According to the U.S. President, Russia is Contemplating to Use Chemical and Biological Weapons in Ukraine
On Tuesday, Ukraine's military warned the public of more indiscriminate Russian shelling of critical infrastructure while U.S. President Joe Biden issued one of his most vital warnings that Russia is contemplating using chemical weapons.
Russian troops have yet to capture any significant Ukrainian city more than four weeks into their invasion. They are increasingly resorting to massive destruction of residential areas via airstrikes, long-range missiles, and artillery. The southern port of Mariupol has become a focal point of Russia's assault and is majorly in ruins, with bodies on the streets. Likewise, its strikes on Kharkiv, Ukraine's second-largest city, are reported to have intensified further.
U.S. President Joe Biden, without any evidence, said that Russia is falsely accusing Ukraine to possess biological and chemical weapons. He added that this is a clear indication that Russian President Vladimir Putin is not seeing the right picture and is considering using both. The Russian embassy in Washington did not respond right away to a request for comment. Biden also advised businesses to be on the lookout for Russian cyberattacks as it is a part of Russia's game plan.
The Allied Forces have repeatedly accused Russia of spreading unsupported allegations that Ukraine had a chemical warfare programme as a possible precursor to using such weapon systems. Nonetheless, Biden's comments on Monday were among his most substantive on the subject.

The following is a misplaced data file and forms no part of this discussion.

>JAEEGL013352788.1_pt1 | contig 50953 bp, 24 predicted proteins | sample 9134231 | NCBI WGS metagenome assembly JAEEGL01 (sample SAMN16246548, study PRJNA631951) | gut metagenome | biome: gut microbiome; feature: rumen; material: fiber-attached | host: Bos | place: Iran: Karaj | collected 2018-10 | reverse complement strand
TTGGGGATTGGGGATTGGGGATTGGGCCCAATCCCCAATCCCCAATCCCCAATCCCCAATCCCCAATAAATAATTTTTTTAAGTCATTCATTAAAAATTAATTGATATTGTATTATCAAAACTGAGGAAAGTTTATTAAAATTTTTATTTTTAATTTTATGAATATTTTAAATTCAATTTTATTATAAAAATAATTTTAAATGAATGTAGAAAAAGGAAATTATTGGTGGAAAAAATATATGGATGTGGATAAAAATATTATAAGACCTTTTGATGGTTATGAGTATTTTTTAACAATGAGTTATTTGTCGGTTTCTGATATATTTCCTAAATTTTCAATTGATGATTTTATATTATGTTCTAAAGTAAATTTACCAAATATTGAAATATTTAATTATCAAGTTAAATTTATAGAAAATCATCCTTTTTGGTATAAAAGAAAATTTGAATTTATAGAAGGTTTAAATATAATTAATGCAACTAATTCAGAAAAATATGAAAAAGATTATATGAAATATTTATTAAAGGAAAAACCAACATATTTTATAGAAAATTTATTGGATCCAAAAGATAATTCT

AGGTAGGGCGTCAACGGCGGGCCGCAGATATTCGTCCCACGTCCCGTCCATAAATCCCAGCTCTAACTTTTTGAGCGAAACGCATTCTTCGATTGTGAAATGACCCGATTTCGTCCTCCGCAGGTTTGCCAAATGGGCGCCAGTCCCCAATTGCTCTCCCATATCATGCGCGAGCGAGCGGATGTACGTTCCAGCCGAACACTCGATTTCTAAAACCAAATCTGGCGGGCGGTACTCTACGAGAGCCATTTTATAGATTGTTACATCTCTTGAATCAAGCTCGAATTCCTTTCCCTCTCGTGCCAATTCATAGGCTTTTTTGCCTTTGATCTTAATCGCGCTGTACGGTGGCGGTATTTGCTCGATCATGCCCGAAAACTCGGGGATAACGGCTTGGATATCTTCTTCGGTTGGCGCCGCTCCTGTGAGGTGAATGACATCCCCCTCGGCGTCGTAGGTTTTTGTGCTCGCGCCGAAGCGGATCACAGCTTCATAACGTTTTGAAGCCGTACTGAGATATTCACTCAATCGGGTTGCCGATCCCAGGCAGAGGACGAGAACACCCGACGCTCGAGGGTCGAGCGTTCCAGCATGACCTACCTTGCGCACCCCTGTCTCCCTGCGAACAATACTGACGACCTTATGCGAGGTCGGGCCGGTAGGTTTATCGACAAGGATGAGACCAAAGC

Russia claims it does not target civilians, but the devastation wreaked on Ukrainian towns like Mariupol and Kharkiv is reminiscent of previous Russian assaults on cities in Chechnya and Syria.
Putin describes the war, Europe's most significant attack since World War II, as a special military operation to disarm Ukraine and protect it from Nazis. The West refers to it as a false pretext for an unprovoked war of aggression. Biden is scheduled to travel to Europe for meetings with allied leaders to discuss additional sanctions against Russia and the unprecedented financial penalties already announced. They discussed Russia's brutal tactics with European leaders on Monday. Russia's siege and bombardment of Mariupol described as a massive war crime by European Union foreign policy chief Josep Borrell, increase pressure for action.
The conflict has forced nearly a quarter of Ukraine's 44 million people to flee their homes, and Germany has warned that the figure could rise to 10 million in the coming weeks. Ukraine rejected a Russian demand to stop defending Mariupol on Monday. A section of Mariupol now held by Russian forces, which Reuters reached on Sunday, was a desolate wasteland. Several bodies wrapped in blankets lay by the side of the road. The windows had been blasted out, and the walls had been charred black. Also, people emerged from basements.
According to Ukraine's deputy prime minister, approximately 8,000 people were evacuated from towns and cities under fire on Monday, including about 3,000 from Mariupol, via seven humanitarian corridors. The governor of the Zaporizhzhia region said that the buses transporting civilians from front-line areas were shelled on Monday, injuring four children.
The eastern cities of Kharkiv, Sumy, and Chernihiv have also suffered significant damage. Boris Romanchenko, a 96-year-old Holocaust survivor who’s flat was shelled by Russian forces last week, is among the dead in Kharkiv.